The Meshwork

Anthropologist Tim Ingold describes environments as meshworks where ideas and values are like threads floating through space.  The places where these threads get tangled are knots.

“These lines are bound together in the knot but they are not bound by it.  To the contrary, they trail beyond it, only to become caught up with other lines in other knots. Together they make up what I have called a meshwork.”  – Tim Ingold in Lines: A Brief History (2007).

In this site I have attempted to apply the concept of meshwork to the material culture of dress for high ranking European renaissance women.  Each term in the word cloud below is a conceptual thread that ran through the lives of these women.  By clicking on a thread you will then be able to see a number of objects or ‘knots’ where the thread has become entangled with other threads in a tangible form.  Above each image is listed the various threads that form it so that you can navigate around the site thematically, along the threads in the meshwork.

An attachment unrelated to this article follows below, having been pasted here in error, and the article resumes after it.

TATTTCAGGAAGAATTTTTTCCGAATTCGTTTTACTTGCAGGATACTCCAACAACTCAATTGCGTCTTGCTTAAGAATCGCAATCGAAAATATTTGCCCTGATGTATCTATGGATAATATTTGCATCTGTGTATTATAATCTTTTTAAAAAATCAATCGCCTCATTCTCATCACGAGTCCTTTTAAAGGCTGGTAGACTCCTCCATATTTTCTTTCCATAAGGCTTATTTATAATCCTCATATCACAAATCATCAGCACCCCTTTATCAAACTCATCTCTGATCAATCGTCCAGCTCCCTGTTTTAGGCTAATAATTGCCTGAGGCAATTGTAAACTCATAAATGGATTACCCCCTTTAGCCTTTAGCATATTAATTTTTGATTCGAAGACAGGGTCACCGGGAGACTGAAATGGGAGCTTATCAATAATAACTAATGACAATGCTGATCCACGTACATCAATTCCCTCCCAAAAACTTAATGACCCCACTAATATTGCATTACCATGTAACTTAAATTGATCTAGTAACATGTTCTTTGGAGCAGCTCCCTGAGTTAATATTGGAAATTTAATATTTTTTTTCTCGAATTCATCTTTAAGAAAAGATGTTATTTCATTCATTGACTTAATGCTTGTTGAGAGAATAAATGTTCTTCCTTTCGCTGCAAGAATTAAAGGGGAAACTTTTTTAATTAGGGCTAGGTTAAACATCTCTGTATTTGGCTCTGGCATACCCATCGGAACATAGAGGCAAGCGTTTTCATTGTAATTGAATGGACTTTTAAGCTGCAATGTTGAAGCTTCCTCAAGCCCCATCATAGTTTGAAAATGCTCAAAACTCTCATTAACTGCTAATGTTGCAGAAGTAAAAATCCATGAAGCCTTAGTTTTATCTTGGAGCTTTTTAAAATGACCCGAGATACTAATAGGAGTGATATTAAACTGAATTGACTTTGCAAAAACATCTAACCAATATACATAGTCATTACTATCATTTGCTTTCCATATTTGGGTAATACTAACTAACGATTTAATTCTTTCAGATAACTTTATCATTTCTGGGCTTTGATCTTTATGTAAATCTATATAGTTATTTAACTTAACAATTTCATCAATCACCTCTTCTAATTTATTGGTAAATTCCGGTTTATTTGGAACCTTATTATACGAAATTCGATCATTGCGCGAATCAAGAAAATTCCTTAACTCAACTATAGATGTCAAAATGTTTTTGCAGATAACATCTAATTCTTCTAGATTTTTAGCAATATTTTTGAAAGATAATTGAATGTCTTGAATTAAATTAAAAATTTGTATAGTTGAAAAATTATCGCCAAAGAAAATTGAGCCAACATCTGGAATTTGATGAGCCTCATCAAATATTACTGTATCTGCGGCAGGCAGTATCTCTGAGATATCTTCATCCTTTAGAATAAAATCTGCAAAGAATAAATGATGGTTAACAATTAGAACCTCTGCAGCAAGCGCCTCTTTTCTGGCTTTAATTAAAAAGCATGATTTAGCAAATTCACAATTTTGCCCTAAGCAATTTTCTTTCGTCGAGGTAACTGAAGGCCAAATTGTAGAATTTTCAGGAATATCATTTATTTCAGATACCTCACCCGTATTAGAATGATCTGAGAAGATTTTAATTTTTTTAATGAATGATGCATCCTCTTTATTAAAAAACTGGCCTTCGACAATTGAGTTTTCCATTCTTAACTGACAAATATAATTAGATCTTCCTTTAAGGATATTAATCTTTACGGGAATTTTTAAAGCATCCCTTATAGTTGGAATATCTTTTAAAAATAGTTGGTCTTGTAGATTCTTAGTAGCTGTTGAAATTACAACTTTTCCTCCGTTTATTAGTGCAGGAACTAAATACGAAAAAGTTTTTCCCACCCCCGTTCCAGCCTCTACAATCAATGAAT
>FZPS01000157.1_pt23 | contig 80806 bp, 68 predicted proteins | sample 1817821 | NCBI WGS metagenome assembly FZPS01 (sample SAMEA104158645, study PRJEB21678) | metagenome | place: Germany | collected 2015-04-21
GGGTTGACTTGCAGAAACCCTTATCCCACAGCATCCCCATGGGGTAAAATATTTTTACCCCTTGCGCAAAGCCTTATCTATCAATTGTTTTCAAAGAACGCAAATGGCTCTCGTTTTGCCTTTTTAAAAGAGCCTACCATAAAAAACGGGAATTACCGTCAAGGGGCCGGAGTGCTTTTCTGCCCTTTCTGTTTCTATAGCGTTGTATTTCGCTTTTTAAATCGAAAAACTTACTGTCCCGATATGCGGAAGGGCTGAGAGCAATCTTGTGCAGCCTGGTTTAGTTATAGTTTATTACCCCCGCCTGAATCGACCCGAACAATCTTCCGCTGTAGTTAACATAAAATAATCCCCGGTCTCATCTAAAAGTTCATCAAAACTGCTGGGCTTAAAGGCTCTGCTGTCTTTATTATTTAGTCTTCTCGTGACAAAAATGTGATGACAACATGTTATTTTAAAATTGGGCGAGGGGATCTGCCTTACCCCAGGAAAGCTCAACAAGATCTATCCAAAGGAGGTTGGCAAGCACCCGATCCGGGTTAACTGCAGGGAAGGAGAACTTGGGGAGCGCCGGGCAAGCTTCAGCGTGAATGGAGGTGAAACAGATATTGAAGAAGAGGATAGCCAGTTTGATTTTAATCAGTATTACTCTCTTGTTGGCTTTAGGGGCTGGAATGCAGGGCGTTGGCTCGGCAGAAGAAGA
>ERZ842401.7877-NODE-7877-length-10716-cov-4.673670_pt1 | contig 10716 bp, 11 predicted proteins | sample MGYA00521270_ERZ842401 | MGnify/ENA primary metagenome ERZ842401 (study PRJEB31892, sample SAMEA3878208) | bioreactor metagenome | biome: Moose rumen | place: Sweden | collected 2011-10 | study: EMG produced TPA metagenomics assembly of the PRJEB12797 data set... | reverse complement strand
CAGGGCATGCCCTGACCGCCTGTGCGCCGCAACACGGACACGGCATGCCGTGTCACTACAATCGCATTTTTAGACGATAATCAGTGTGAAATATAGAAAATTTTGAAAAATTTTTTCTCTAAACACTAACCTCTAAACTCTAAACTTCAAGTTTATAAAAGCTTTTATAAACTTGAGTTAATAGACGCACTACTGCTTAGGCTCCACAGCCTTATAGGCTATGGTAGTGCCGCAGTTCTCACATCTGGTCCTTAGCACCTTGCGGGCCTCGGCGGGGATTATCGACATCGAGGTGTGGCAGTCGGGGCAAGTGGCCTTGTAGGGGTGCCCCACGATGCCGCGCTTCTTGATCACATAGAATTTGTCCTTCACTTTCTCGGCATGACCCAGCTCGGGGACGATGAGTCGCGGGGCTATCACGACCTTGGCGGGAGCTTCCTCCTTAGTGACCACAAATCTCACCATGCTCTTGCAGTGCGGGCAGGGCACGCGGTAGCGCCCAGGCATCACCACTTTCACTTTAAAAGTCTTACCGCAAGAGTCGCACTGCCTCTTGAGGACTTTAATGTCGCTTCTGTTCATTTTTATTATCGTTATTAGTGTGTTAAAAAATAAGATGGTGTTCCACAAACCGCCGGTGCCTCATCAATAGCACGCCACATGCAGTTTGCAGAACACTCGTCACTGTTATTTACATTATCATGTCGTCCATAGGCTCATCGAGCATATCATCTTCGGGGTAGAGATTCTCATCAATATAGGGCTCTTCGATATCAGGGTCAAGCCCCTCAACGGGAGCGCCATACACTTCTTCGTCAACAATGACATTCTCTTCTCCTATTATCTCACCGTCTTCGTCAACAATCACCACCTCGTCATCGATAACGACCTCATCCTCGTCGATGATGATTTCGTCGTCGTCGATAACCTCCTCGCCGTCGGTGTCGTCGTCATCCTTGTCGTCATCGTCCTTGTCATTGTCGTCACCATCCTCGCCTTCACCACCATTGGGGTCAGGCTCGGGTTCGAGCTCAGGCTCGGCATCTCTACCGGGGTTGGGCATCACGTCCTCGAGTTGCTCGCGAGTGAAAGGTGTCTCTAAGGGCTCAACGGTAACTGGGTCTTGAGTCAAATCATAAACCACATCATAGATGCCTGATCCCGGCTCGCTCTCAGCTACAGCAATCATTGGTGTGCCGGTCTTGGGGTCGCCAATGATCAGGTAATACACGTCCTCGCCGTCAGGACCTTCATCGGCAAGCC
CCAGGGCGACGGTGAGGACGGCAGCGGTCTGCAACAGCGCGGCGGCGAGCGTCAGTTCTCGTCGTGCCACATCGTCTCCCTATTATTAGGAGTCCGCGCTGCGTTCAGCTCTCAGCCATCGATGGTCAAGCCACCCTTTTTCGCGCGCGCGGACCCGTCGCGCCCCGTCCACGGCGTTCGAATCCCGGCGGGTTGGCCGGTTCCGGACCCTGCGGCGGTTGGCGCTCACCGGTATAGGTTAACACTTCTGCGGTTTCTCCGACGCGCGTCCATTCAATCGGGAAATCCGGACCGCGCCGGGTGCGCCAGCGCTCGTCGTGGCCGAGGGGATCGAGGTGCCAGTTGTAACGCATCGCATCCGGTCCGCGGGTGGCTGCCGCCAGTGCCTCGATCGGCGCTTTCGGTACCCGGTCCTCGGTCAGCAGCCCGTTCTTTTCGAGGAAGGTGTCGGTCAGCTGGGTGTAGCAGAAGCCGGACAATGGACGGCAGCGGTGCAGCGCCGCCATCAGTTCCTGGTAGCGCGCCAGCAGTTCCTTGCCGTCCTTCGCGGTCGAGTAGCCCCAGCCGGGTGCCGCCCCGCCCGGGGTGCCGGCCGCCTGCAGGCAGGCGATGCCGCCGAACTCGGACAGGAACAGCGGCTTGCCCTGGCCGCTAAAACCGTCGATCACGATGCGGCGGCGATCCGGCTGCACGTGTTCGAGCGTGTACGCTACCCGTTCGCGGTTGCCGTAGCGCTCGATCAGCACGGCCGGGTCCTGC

For upper class women in the European Renaissance, ‘getting dressed’ was a complex personal ritual that intertwined many of the social forces that guided women through life. The fully dressed Renaissance woman was an intricate assemblage of objects and ideas that she combined and crafted into her overall appearance.  Women held very little social or political power as separate from their husband and family.

“A woman’s clothing became her only way of independently declaring her or her family’s station in life and position of social power.” – Nancy Lamb Roider, To be Noble in Italy: Outward Displays of Grandeur as a Means of Class Identification

Top image: Eliza Stamps, Old Man in the Mountain

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